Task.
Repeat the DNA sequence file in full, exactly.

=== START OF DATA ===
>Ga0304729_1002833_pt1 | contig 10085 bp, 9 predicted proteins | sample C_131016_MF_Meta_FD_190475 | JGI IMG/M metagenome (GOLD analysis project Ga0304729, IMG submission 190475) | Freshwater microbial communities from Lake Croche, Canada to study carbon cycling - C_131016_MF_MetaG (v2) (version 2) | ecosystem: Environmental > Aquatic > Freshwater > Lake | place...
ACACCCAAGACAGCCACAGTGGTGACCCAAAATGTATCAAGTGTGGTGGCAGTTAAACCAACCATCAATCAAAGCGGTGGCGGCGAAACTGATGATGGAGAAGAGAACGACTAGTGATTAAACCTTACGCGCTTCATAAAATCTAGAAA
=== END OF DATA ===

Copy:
>Ga0304729_1002833_pt1 | contig 10085 bp, 9 predicted proteins | sample C_131016_MF_Meta_FD_190475 | JGI IMG/M metagenome (GOLD analysis project Ga0304729, IMG submission 190475) | Freshwater microbial communities from Lake Croche, Canada to study carbon cycling - C_131016_MF_MetaG (v2) (version 2) | ecosystem: Environmental > Aquatic > Freshwater > Lake | place...
ACACCCAAGACAGCCACAGTGGTGACCCAAAATGTATCAAGTGTGGTGGCAGTTAAACCAACCATCAATCAAAGCGGTGGCGGCGAAACTGATGATGGAGAAGAGAACGACTAGTGATTAAACCTTACGCGCTTCATAAAATCTAGAAA